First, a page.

Anything that you can do to help me understand what is going on here (and specifically to help me understand what my Avid Safe Color Limiter settings should be) would be most appreciated!

    PS, thank you for the EBU standards document, very usefull!

    MC 8.5.3, DNxIO w/ 10.5.4, Win 7 Pro 64 bit SP1, Dell 7910, Dual 10 core Xeon 3.10, 128 GB DDR4 RAM, Quadro K5200, 1 TB SSD system drive, 1 TB SSD cache... [view my complete system specs]

    And back to a windowless room full of Avids he goes.

  • Thu, Jun 21 2018 5:37 AM In reply to

    • dreid
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    Re: Problem with black levels (frequency) of DNxHR HQX when exporting UHD timeline

    George Angeludis:

    I always apply the Safe Color at 4:2:2 but only above video tracks and below title track (s).

    Hi George, thank you for your response. Question: why do you place the Safe Colour effect above the video but below the titles? What is the advantage of that?

    MC 8.5.3, DNxIO w/ 10.5.4, Win 7 Pro 64 bit SP1, Dell 7910, Dual 10 core Xeon 3.10, 128 GB DDR4 RAM, Quadro K5200, 1 TB SSD system drive, 1 TB SSD cache... [view my complete system specs]

    And back to a windowless room full of Avids he goes.

  • Thu, Jun 21 2018 5:52 AM In reply to

    Re: Problem with black levels (frequency) of DNxHR HQX when exporting UHD timeline

    Do I have to measure/correct the title levels?

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    Larry as long as I live I will remember you.

     

    3 Heads Digital Films

  • Fri, Jun 22 2018 8:07 AM In reply to

    • frediko
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    Re: Problem with black levels (frequency) of DNxHR HQX when exporting UHD timeline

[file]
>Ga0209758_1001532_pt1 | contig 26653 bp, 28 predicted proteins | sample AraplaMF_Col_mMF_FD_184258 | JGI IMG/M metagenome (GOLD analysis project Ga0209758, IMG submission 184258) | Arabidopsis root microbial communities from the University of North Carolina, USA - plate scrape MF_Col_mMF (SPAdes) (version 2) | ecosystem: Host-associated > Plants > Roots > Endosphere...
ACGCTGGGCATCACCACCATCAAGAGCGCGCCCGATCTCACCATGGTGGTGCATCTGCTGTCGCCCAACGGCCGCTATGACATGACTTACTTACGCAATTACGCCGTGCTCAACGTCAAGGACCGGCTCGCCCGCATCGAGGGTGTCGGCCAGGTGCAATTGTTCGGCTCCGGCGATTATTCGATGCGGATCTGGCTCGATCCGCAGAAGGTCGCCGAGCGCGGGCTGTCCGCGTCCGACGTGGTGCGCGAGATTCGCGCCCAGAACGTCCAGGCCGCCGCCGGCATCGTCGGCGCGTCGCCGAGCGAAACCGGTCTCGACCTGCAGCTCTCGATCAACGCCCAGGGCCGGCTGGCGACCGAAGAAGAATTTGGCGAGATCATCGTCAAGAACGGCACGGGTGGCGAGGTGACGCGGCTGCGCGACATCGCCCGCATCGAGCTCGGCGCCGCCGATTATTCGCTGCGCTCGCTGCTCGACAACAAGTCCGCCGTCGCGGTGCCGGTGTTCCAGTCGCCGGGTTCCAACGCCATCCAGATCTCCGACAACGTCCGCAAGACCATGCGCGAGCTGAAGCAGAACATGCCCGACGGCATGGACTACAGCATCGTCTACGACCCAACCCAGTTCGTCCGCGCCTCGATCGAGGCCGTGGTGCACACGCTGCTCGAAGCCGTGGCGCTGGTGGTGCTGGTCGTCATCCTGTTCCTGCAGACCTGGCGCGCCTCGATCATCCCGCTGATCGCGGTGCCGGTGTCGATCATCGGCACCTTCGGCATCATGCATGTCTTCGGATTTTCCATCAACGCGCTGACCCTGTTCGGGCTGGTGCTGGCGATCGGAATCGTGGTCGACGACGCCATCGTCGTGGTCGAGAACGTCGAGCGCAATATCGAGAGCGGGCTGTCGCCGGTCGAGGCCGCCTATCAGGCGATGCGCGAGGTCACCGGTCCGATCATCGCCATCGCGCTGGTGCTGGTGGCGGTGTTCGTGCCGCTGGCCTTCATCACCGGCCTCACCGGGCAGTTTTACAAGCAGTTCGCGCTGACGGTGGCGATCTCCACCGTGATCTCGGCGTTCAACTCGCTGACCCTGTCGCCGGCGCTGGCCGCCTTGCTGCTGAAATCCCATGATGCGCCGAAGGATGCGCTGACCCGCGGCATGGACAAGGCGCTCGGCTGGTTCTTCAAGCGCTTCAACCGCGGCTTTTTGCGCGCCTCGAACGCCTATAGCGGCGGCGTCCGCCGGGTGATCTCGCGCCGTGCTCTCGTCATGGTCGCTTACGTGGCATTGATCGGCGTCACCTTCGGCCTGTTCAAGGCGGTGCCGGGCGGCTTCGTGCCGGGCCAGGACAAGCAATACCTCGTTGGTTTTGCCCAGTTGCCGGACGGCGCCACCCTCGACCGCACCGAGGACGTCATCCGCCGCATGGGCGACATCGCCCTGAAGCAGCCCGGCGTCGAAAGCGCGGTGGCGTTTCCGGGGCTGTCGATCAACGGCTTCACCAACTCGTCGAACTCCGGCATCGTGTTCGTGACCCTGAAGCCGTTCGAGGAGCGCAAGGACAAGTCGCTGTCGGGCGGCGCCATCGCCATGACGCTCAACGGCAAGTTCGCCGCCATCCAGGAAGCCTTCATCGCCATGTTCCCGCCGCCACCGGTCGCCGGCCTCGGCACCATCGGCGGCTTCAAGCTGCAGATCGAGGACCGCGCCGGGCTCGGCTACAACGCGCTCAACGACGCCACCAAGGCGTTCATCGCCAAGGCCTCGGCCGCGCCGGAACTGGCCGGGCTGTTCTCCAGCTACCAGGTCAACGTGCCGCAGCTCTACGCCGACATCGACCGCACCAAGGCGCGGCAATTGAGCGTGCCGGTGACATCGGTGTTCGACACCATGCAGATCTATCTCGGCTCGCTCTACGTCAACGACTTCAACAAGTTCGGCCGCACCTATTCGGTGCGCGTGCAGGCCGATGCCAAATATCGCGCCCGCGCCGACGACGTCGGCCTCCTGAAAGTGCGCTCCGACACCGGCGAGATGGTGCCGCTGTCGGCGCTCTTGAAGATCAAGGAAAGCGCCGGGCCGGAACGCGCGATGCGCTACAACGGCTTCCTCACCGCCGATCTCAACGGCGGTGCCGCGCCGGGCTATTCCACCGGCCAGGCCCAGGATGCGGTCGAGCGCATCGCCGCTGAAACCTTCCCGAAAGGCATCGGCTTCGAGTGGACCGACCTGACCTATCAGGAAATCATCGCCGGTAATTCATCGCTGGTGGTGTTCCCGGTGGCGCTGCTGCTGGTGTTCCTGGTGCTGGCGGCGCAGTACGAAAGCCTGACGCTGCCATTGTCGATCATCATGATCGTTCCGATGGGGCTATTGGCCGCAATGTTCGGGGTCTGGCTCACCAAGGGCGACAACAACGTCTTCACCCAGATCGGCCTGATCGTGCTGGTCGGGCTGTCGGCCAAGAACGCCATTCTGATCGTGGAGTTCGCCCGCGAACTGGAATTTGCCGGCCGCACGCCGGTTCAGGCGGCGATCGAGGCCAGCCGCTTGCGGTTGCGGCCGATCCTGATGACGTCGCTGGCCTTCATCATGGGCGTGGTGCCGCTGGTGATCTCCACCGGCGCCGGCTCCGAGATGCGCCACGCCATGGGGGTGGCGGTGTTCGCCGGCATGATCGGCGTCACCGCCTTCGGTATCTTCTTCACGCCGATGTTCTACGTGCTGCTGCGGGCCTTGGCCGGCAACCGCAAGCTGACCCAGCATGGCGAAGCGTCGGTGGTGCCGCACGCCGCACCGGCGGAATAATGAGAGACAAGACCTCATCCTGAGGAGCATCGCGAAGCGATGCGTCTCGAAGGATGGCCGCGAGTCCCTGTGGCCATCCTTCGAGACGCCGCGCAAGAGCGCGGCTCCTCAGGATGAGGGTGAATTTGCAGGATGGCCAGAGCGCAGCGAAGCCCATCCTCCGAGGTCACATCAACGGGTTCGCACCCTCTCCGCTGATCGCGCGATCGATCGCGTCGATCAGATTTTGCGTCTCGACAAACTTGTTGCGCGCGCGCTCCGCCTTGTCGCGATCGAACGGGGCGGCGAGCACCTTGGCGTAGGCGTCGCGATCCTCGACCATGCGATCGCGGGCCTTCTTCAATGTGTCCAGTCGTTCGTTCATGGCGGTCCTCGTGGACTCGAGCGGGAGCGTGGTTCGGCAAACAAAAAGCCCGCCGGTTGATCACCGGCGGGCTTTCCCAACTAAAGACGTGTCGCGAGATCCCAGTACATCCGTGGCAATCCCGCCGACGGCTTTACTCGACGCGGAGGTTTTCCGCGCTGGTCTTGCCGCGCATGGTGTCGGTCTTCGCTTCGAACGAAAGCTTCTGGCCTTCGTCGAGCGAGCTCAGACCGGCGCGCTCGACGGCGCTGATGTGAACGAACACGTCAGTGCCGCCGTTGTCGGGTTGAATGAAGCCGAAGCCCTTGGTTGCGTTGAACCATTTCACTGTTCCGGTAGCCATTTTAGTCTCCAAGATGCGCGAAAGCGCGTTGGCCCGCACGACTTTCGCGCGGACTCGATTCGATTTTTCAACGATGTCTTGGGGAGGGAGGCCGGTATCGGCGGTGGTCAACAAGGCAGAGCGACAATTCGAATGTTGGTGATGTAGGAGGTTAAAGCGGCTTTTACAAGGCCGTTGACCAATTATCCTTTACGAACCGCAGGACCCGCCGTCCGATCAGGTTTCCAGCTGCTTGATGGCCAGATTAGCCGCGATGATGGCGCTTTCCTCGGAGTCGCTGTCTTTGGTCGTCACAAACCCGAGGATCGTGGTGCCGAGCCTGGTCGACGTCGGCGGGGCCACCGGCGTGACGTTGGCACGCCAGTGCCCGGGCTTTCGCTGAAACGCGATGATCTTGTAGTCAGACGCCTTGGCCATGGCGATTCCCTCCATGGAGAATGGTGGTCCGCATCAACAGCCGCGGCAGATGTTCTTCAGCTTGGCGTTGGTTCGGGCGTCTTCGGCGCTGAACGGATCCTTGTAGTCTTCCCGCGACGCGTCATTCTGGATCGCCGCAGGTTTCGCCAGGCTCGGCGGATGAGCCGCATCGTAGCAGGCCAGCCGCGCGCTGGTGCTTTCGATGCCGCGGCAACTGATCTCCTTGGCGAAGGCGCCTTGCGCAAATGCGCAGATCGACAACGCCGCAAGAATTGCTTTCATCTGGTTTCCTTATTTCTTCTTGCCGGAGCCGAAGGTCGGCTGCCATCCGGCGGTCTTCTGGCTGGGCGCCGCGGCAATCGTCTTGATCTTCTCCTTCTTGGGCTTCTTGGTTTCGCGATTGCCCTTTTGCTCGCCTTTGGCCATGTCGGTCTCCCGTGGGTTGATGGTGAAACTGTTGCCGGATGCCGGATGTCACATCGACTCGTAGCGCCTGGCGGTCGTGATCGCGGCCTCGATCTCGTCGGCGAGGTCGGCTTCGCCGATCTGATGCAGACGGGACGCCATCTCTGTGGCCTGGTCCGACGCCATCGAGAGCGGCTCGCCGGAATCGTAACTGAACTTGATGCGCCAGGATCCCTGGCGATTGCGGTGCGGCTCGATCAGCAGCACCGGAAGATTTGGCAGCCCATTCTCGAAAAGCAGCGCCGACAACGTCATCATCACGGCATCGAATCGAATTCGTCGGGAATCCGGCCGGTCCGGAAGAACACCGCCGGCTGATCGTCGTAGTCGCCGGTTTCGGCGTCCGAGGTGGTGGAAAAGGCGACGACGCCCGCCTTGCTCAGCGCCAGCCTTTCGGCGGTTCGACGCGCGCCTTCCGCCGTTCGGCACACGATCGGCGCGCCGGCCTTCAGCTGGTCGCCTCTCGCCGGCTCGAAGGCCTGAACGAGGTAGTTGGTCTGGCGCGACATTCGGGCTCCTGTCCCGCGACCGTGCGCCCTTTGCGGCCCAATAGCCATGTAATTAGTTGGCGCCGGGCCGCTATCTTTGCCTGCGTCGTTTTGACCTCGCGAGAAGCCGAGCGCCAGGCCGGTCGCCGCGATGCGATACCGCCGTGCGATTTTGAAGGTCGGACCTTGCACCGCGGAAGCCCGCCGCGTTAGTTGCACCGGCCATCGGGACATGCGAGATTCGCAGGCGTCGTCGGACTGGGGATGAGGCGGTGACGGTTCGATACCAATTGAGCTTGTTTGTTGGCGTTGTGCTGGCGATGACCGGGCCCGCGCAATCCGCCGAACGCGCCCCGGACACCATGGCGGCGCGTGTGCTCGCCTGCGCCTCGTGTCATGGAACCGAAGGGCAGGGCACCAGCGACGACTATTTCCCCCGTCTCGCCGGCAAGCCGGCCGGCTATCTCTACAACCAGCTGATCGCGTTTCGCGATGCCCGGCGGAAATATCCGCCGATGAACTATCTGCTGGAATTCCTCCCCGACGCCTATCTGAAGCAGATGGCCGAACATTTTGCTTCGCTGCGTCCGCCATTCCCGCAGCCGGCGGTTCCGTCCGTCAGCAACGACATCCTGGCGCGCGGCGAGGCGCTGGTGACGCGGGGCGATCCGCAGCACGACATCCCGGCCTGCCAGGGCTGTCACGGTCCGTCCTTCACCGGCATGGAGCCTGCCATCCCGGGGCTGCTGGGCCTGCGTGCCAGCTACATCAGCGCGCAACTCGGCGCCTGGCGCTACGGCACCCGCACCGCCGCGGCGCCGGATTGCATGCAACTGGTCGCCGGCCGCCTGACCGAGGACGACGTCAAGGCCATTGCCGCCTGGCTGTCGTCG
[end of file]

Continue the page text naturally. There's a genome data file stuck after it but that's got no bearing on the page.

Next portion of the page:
Interesting thread.

    This shows that even with a safe color limiter you risk the contrast of hard edges like text to trigger QC issues. In playing back a video signal which goes from edge of limiter to the other edge of limiter in one pixel it might overshoot that limit on playback somehow. The solution might be to not have such a hard contrast of say full white super sharp text on dark background, either by no going full white, or softening the title edges a little.

    I've previously discussed this a bit when figuring out wheter to turn off HDTitleFilter in console for sharper titles. Media composer has had this setting at "on" since HD projects were introduced exactly to deal with the issue of hard contrast titles triggering QC issues like you describe.

    We decided to go for it and have had it disabled for years and years without QC giving us trouble. We've only delivered HD files to broacasters though. The quality of the titles are so much better with HDTitleFilter diabled, both with title tool and marquee. This might be a problem coming back in UHD projects I guess.

    I don't know how you make your titles, but i suggest you either make them anything but 100% white on 100% black at least.

    Some background on the issue with HDTitleFilter and sharp titles:
    https://community.avid.com/forums/p/182774/849897.aspx

    https://community.avid.com/forums/p/92610/644722.aspx

    Also adding screengrabs for reference about turning HDTitleFilter on or off with example.

    I really hope Avid nails title quality with good antialiasing and no blurry edges for the next title tool.

    fred


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  • Sat, Jun 23 2018 10:45 AM In reply to

    • Lukas Boeck
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    Re: Problem with black levels (frequency) of DNxHR HQX when exporting UHD timeline